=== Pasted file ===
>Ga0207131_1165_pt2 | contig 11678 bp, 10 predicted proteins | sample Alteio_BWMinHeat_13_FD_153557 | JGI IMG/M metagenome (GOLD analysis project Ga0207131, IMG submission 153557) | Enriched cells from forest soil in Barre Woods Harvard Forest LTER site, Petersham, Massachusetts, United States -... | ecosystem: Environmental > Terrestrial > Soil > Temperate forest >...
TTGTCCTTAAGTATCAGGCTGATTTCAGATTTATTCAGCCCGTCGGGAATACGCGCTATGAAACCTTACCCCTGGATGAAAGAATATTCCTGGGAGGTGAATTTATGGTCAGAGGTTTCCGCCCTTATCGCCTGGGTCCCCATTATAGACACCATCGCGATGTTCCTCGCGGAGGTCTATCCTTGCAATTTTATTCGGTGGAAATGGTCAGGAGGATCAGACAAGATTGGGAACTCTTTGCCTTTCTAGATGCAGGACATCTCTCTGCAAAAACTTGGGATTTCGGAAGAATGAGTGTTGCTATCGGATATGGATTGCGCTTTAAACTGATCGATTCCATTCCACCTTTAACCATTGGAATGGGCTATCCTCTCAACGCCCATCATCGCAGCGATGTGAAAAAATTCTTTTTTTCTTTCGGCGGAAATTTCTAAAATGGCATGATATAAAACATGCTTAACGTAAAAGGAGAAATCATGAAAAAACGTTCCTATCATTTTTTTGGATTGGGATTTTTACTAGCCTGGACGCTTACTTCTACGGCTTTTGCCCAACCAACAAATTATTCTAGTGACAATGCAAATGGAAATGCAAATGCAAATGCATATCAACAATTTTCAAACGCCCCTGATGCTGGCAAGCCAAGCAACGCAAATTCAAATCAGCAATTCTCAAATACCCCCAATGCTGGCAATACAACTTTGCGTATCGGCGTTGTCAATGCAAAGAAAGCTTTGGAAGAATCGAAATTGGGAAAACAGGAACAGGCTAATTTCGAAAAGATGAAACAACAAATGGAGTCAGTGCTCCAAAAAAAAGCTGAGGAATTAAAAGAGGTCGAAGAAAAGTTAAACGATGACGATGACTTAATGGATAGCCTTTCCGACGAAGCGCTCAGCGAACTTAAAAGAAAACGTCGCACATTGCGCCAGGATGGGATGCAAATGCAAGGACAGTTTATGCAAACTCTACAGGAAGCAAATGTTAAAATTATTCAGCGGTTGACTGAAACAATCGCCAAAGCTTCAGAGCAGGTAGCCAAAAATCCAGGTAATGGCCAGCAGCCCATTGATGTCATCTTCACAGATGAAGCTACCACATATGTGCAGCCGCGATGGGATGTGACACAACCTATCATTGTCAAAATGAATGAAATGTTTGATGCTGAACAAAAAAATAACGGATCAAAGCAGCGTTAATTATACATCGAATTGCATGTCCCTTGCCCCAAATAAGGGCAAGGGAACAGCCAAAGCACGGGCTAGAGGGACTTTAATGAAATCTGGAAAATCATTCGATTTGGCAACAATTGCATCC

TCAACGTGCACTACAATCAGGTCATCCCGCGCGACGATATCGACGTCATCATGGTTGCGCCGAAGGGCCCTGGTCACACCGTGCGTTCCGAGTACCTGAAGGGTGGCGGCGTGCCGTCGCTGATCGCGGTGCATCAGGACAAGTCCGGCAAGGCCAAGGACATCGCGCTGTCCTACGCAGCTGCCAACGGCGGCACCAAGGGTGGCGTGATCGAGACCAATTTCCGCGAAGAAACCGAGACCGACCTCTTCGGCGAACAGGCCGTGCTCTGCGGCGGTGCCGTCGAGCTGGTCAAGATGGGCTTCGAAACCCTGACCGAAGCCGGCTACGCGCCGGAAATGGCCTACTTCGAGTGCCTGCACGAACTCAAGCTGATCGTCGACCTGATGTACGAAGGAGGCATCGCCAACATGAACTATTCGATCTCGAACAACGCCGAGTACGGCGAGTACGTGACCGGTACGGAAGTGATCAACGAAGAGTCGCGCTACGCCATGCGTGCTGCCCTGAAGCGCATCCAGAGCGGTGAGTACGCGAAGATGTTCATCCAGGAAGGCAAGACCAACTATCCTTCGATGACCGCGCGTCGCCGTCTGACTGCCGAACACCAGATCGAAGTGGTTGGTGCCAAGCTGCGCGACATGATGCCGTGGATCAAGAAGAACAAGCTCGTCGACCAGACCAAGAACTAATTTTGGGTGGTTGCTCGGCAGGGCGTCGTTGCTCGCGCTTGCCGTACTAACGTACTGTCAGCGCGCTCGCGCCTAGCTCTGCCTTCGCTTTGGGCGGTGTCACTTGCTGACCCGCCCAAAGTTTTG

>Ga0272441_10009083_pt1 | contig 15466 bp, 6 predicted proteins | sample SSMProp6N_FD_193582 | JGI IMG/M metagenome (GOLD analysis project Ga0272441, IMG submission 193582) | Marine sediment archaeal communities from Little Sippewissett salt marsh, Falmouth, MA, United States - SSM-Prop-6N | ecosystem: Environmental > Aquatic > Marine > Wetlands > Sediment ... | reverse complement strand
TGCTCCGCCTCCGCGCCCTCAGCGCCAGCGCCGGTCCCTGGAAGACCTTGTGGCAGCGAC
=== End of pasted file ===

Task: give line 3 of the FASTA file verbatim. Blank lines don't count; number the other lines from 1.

TCAACGTGCACTACAATCAGGTCATCCCGCGCGACGATATCGACGTCATCATGGTTGCGCCGAAGGGCCCTGGTCACACCGTGCGTTCCGAGTACCTGAAGGGTGGCGGCGTGCCGTCGCTGATCGCGGTGCATCAGGACAAGTCCGGCAAGGCCAAGGACATCGCGCTGTCCTACGCAGCTGCCAACGGCGGCACCAAGGGTGGCGTGATCGAGACCAATTTCCGCGAAGAAACCGAGACCGACCTCTTCGGCGAACAGGCCGTGCTCTGCGGCGGTGCCGTCGAGCTGGTCAAGATGGGCTTCGAAACCCTGACCGAAGCCGGCTACGCGCCGGAAATGGCCTACTTCGAGTGCCTGCACGAACTCAAGCTGATCGTCGACCTGATGTACGAAGGAGGCATCGCCAACATGAACTATTCGATCTCGAACAACGCCGAGTACGGCGAGTACGTGACCGGTACGGAAGTGATCAACGAAGAGTCGCGCTACGCCATGCGTGCTGCCCTGAAGCGCATCCAGAGCGGTGAGTACGCGAAGATGTTCATCCAGGAAGGCAAGACCAACTATCCTTCGATGACCGCGCGTCGCCGTCTGACTGCCGAACACCAGATCGAAGTGGTTGGTGCCAAGCTGCGCGACATGATGCCGTGGATCAAGAAGAACAAGCTCGTCGACCAGACCAAGAACTAATTTTGGGTGGTTGCTCGGCAGGGCGTCGTTGCTCGCGCTTGCCGTACTAACGTACTGTCAGCGCGCTCGCGCCTAGCTCTGCCTTCGCTTTGGGCGGTGTCACTTGCTGACCCGCCCAAAGTTTTG